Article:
I’ve got a very stressful job and that compounded by the current climate in Hong Kong – the recent protests and the COVID-19 outbreak – has made it almost impossible for me to relax… ever! What can I do to calm down? STRUNG OUT IN DB
With all that is happening here in Hong Kong at the moment there is no doubt that stress levels are running high. The catch 22 here is that a body in stress is much more prone to sickness than a body at ease, so your question is timely. Right now, we all need to find a way to stay calm. Stepping away from stress may seem difficult, if not insurmountable, but hopefully the following discussion and tools will help.
In the work that we do we see so many people with symptoms of burnout, adrenal fatigue, exhaustion and low energy. These are certainly all calling cards of too much stress. So, if you are suffering from any of these symptoms, let us help you restore balance and health.
First and foremost, wherever you are and whenever you need to… just breathe. I don’t mean this to sound basic, or trivial – there is so much to gain through the simple act of slow, deep, mindful breathing, including an immediate reduction in stress. So, let’s start by working out what your breathing is like right now.
First, let’s look at your respiratory rate – the number of breaths you take per minute. Simply grab a stopwatch, hit start and count your total breaths in a minute. (This is a cycle of breath, so from exhale to exhale is one breath.) Don’t cheat yourself, just breath normally and see where you’re at. The lower your respiratory rate the better of course – think about the nature of a panic attack, the rate of respiration is well above 20 breaths per minute. Seven breaths per minute is a great target.
15+ breaths per minute: Your body is in a state of constant, latent stress and you are stuck in ‘flight or fight’ mode. It is exceptionally difficult for your body to relax, heal and find balance.
10-15 breaths per minute: You are still within the realm of fight or flight, so your body is still experiencing a stress response but you are moving in the right direction.
7-10 breaths per minute: You are approaching the natural biorhythms of the body (with the heart rate and cycles of breath in synch); your mind and body are in a relaxed space.
4-6 breaths per minute: You are getting into the deeper stages of relaxation. If this is your normal respiratory rate, your body is well able to rest and restore itself. The average respiration rate is between 15 to 20 breaths per minute (too high for sure), so don’t fret if yours is way higher than the target seven breaths per minute. The good news is that by simply taking a minute to time your breathing and then work on slowing it down, you are triggering the rest and restore components of your parasympathetic nervous system and this is when true healing can begin to take place.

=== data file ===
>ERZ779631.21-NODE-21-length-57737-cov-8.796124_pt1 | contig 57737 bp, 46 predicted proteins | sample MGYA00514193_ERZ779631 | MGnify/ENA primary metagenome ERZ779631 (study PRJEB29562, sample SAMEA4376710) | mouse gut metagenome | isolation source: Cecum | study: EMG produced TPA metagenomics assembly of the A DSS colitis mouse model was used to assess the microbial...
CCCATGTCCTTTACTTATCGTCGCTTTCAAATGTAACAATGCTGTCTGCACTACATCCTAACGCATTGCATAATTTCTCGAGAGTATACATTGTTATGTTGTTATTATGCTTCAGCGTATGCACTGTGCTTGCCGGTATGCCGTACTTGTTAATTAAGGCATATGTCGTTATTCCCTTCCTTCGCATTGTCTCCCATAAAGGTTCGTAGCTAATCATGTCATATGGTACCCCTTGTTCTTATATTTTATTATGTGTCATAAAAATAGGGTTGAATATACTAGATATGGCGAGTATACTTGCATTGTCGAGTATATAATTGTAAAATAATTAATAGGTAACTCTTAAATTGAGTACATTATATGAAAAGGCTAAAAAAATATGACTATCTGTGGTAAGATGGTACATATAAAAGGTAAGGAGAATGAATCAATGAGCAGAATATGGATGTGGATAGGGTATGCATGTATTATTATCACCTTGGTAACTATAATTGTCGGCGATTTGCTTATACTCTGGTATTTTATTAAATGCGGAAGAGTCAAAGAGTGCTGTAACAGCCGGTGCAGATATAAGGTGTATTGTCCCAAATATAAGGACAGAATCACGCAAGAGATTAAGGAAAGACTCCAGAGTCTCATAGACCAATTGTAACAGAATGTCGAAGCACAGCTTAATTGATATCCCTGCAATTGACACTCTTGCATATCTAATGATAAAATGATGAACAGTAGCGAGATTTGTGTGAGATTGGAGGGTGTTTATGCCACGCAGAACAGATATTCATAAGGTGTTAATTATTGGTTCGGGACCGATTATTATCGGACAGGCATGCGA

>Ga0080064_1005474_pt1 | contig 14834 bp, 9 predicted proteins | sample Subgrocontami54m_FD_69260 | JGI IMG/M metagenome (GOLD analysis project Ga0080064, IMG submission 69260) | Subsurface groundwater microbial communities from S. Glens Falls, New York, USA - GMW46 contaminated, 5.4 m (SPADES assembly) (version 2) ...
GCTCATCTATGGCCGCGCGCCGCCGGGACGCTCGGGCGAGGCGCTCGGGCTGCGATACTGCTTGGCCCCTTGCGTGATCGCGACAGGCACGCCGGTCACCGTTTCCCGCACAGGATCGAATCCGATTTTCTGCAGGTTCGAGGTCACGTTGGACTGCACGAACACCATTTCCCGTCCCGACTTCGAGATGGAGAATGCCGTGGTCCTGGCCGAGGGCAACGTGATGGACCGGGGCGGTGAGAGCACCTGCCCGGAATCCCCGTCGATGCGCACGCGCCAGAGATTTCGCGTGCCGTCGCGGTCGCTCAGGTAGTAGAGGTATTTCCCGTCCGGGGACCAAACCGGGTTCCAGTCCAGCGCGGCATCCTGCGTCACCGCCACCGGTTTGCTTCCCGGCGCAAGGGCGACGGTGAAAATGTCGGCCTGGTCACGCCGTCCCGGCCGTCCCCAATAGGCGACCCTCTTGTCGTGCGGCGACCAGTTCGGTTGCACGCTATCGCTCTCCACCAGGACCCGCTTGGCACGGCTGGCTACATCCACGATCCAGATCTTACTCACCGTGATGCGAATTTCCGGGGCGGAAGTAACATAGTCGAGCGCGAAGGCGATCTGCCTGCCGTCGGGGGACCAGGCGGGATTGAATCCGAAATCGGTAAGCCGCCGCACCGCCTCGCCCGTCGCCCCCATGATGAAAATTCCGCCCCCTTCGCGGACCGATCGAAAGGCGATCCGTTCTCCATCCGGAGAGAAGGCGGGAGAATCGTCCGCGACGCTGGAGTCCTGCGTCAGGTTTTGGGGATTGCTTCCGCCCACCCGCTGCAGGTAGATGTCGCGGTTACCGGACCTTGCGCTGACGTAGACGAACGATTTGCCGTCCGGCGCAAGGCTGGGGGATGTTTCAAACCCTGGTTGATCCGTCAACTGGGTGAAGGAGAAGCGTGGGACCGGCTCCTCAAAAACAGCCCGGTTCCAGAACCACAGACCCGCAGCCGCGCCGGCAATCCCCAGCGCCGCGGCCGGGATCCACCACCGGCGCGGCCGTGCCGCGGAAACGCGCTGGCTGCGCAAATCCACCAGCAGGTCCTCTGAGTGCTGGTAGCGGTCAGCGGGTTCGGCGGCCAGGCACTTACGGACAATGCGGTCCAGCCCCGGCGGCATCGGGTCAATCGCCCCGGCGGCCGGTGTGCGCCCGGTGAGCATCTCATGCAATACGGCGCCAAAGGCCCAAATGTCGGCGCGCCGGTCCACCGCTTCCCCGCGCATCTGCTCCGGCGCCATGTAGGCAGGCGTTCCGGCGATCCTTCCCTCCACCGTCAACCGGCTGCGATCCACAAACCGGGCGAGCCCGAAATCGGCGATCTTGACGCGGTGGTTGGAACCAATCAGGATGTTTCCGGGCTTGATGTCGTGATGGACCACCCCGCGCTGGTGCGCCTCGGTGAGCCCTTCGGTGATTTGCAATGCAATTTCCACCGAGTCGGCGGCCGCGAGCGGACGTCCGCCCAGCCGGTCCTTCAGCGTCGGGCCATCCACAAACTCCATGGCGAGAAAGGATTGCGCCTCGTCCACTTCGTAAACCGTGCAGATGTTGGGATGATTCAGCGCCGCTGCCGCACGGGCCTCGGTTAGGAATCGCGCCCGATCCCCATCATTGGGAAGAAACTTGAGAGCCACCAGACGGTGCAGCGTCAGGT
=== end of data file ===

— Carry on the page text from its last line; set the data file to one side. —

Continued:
Now, let’s work out your BOLT score. With this, we want to see how effective you are at utilising oxygen. So, grab your stopwatch again and breathe normally. Once you’ve exhaled, hit start on your watch and hold your breath. You are letting the timer run until you first feel the need to take a breath (a pinch in the throat, the reflex of swallowing, tension in the chest etc). Note that the BOLT score is not a measure of how long you can hold your breath, it measures the sensitivity of your carbon dioxide receptors and the time it takes for your body to react to a lack of air. The average BOLT score is 20 seconds, with 40 seconds being a target for optimal oxygen utilisation.
So, what do your results look like and what do they tell you? What if your respiratory rate indicates that you are in a constant state of stress, and your BOLT score is well under 20?
If that’s where you’re at right now, then I’d advise you to work on your breath control. The great thing is that pranayama (mastery of your breath or breathwork) is really easy and it has an almost immediate impact on health and wellbeing. One of the simplest forms of pranayama, that you can do anytime, is Box Breathing, and it works like this: Inhale → Hold the breath → Exhale → Hold the breath. You need to inhale, exhale and hold your breath for the same amount of time so, if you inhale for a count of five then you hold for a count of five and so on. Know that Box Breathing for a count of five seconds will bring you right down to only three breaths per minute – that’s like monk status! So, give that a go and see how much of a impact it has on your stress level, wellbeing, health and mindset.
We can’t escape our fears about COVID-19, or the stress of the protests, or the pressure of our jobs, but we can meet all of these external factors from a place of calm. When we are calm internally, the external will meet the internal; it is never the other way around. So, do take a few minutes to check in with your breath: There is a whole world of relaxation just a few slow breaths away. Slow the breath and you slow the mind, slow the mind and you slow the body, slow the body and you are able to restore balance and wellbeing. It’s as simple as that.
Aude Garderet is a Practitioner of Psychotherapy and Bruce Taylor is a Reiki Master Healer, both are DB residents. You can contact them at A and B Therapy, [email protected], www.aandbtherapy.com. For more on Aude, visit www.brieftherapyhk.com; for more on Bruce, visit www.brucechi.org.